It’s that time of year again when the mass summer holiday exodus begins, with Brits heading abroad to destinations where they can brag about the glorious weather or spend hours on the beach.
What do you do if it should become too hot, however?
This is the problem currently facing Brits holidaying across central and southern Europe as the temperature tops 40C and hits 43C in parts of Spain.
We found out everything you need to know on how to stay safe when the mercury rises.
Who is at risk from high temperatures?
When temperatures soar, people with some health problems are at risk.
These include children and older people, those with cardiovascular conditions, respiratory conditions, renal conditions, Parkinson’s and diabetes.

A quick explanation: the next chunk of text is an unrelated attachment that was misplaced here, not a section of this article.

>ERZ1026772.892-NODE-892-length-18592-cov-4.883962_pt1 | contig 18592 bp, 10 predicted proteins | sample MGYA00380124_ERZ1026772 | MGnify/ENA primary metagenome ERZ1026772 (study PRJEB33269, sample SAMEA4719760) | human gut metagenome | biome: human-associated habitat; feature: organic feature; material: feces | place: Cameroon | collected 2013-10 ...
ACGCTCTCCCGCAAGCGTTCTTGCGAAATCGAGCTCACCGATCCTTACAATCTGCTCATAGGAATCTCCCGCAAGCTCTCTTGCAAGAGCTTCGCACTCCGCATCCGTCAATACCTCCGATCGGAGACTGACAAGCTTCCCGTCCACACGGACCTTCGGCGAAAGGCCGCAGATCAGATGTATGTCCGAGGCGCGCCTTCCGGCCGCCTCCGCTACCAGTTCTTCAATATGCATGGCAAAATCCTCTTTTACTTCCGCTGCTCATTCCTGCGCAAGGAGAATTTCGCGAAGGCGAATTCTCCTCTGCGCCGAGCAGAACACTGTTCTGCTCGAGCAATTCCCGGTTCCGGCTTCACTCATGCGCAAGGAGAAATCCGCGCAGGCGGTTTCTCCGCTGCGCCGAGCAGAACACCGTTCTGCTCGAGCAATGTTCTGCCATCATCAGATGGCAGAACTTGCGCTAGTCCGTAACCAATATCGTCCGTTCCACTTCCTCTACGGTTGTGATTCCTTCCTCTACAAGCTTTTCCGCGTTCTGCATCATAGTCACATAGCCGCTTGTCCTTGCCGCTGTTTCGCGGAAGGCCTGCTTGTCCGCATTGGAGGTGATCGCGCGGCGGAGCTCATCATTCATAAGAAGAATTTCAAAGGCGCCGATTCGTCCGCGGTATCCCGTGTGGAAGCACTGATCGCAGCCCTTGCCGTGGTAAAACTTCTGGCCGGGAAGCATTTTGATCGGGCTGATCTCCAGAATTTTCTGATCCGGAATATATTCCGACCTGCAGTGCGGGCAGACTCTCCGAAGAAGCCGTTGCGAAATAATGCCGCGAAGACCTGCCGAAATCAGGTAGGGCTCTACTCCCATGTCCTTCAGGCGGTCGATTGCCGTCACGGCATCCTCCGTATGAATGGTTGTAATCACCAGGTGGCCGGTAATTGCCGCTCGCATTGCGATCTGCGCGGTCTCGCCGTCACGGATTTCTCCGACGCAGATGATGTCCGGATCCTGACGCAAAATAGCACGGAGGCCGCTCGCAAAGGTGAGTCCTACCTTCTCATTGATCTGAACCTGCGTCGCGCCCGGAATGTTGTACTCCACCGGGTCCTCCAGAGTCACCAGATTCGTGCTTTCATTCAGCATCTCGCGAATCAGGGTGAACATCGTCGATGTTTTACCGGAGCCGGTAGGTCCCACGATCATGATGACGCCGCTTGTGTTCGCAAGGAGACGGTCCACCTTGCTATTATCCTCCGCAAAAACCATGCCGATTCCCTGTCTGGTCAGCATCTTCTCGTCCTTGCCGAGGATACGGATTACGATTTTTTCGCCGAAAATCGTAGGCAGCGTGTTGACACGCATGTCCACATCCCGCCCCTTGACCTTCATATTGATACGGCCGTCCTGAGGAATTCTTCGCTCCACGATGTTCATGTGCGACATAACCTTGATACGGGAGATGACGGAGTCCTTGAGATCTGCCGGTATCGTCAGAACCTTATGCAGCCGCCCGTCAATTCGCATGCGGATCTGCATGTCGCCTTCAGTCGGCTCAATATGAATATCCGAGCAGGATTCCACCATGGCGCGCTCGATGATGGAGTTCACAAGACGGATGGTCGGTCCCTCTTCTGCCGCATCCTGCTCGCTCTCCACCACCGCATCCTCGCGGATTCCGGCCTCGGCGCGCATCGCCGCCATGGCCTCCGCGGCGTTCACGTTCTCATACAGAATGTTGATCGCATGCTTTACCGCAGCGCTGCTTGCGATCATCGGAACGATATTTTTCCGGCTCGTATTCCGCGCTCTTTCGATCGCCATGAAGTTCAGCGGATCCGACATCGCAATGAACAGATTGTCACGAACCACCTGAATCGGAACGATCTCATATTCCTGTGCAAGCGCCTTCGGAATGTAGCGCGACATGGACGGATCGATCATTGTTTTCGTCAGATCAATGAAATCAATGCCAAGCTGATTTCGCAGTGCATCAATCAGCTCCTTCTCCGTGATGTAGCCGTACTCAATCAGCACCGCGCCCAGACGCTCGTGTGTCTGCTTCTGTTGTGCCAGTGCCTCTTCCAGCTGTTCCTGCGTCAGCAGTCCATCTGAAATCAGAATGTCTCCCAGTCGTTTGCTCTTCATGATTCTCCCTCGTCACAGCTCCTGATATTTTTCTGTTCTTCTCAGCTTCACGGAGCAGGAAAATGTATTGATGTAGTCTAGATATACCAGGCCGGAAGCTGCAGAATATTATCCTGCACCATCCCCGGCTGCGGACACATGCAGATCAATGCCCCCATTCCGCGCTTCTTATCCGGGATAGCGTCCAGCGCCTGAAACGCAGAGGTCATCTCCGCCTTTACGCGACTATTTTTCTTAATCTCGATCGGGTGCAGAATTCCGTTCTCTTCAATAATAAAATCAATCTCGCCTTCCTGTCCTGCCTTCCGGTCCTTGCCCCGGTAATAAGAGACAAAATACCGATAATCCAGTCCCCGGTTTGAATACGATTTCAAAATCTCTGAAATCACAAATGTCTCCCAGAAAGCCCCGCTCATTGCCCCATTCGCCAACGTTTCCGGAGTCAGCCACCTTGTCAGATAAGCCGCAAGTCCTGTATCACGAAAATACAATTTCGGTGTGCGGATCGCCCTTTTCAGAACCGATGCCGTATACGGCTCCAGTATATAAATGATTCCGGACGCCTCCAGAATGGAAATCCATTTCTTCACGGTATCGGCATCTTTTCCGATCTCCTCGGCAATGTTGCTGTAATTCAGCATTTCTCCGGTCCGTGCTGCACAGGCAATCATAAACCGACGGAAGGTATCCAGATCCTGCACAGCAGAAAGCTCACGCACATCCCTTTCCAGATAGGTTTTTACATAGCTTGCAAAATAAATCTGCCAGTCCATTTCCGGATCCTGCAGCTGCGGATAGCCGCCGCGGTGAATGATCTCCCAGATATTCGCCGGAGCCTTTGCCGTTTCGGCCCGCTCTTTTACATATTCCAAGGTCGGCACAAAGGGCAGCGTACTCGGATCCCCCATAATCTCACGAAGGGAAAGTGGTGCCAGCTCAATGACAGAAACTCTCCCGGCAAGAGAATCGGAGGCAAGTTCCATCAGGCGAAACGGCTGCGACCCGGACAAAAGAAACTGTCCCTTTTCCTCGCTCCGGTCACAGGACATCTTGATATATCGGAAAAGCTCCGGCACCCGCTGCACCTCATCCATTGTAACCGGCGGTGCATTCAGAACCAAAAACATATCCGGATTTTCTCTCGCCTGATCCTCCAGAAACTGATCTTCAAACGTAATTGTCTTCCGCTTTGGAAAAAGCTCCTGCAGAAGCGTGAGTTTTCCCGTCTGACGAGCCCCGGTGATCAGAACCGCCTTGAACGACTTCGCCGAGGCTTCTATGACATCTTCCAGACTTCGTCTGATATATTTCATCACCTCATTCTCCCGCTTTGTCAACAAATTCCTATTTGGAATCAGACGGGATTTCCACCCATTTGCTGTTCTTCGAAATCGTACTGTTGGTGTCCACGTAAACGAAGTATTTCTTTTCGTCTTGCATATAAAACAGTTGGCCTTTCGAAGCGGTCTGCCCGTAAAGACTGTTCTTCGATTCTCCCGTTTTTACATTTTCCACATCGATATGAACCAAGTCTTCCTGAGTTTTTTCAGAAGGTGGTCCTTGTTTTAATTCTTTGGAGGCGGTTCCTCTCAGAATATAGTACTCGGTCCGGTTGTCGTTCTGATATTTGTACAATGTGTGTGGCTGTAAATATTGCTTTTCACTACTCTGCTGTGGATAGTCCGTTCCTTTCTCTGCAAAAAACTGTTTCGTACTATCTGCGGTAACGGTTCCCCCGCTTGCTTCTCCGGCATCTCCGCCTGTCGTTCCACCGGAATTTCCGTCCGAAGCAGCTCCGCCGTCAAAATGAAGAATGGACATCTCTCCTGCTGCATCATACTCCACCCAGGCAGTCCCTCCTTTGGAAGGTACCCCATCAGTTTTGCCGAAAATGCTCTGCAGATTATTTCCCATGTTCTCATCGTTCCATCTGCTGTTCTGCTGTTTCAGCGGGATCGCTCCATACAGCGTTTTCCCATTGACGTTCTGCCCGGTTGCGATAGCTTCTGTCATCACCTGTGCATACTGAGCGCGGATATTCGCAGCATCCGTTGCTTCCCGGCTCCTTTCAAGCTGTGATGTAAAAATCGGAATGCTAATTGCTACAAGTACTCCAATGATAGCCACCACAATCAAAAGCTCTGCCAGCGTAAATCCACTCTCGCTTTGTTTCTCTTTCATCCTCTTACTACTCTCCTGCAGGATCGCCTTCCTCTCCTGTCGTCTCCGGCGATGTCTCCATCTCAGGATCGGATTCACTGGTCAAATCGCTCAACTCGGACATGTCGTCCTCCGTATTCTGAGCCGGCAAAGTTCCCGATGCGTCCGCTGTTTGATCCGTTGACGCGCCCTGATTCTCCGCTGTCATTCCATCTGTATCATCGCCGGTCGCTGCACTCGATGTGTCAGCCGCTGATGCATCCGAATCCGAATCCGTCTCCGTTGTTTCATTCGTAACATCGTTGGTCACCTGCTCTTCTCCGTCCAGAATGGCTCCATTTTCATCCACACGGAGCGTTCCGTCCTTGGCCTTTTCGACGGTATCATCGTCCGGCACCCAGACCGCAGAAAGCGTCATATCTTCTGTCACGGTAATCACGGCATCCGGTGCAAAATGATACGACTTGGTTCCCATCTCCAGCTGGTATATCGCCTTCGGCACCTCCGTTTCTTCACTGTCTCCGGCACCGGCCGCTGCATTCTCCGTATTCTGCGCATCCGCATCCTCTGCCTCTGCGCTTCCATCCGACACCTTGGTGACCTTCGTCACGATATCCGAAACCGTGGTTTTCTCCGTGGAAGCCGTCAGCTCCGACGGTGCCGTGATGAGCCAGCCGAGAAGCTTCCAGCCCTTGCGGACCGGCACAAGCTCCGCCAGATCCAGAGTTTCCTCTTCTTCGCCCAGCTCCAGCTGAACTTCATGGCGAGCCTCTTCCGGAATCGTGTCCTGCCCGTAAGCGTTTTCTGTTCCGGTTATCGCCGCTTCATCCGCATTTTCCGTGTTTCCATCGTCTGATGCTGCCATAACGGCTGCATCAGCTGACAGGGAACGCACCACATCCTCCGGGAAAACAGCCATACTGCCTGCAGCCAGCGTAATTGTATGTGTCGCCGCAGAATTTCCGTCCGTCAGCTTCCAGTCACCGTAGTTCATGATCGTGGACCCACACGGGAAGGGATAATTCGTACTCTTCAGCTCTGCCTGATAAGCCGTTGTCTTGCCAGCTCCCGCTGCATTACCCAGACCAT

When it gets very hot, however, even those in good health are at risk.
Here’s Public Health England’s advice on what to do.
1. Avoid the hot midday sun
The sun is at its hottest between 11am and 3pm so avoid being out in the heat between these times.
In Cyprus, authorities have banned all outdoor work from commencing until 4pm.
2. Use plenty of sun cream
Wear sunscreen with at least SPF 15.
Make sure it has good UVA and UVB protection and reapply every hour.
3. Wear good sunglasses
Make sure your sunglasses have the proper UV protection to protect your eyes from the sun’s rays.
4. Loose fitting clothes
Try and wear clothes that are light and loose fitting, and a hat to keep cool.
5. Stay hydrated
Always keep plenty of fluid close by.
If you feel dizzy or have a headache, then use rehydration sachets from a pharmacy.
6. Don’t over exert yourself
Don’t exercise more than you need to in the extreme heat.
7. Keep your room cool
Close curtains to keep out the sun’s rays and open windows to allow cool air in.
Turn off an electrical items you don’t need and keeps lights off where possible.
What are your tips for staying cool in extreme weather? Let us know in the Comments section below.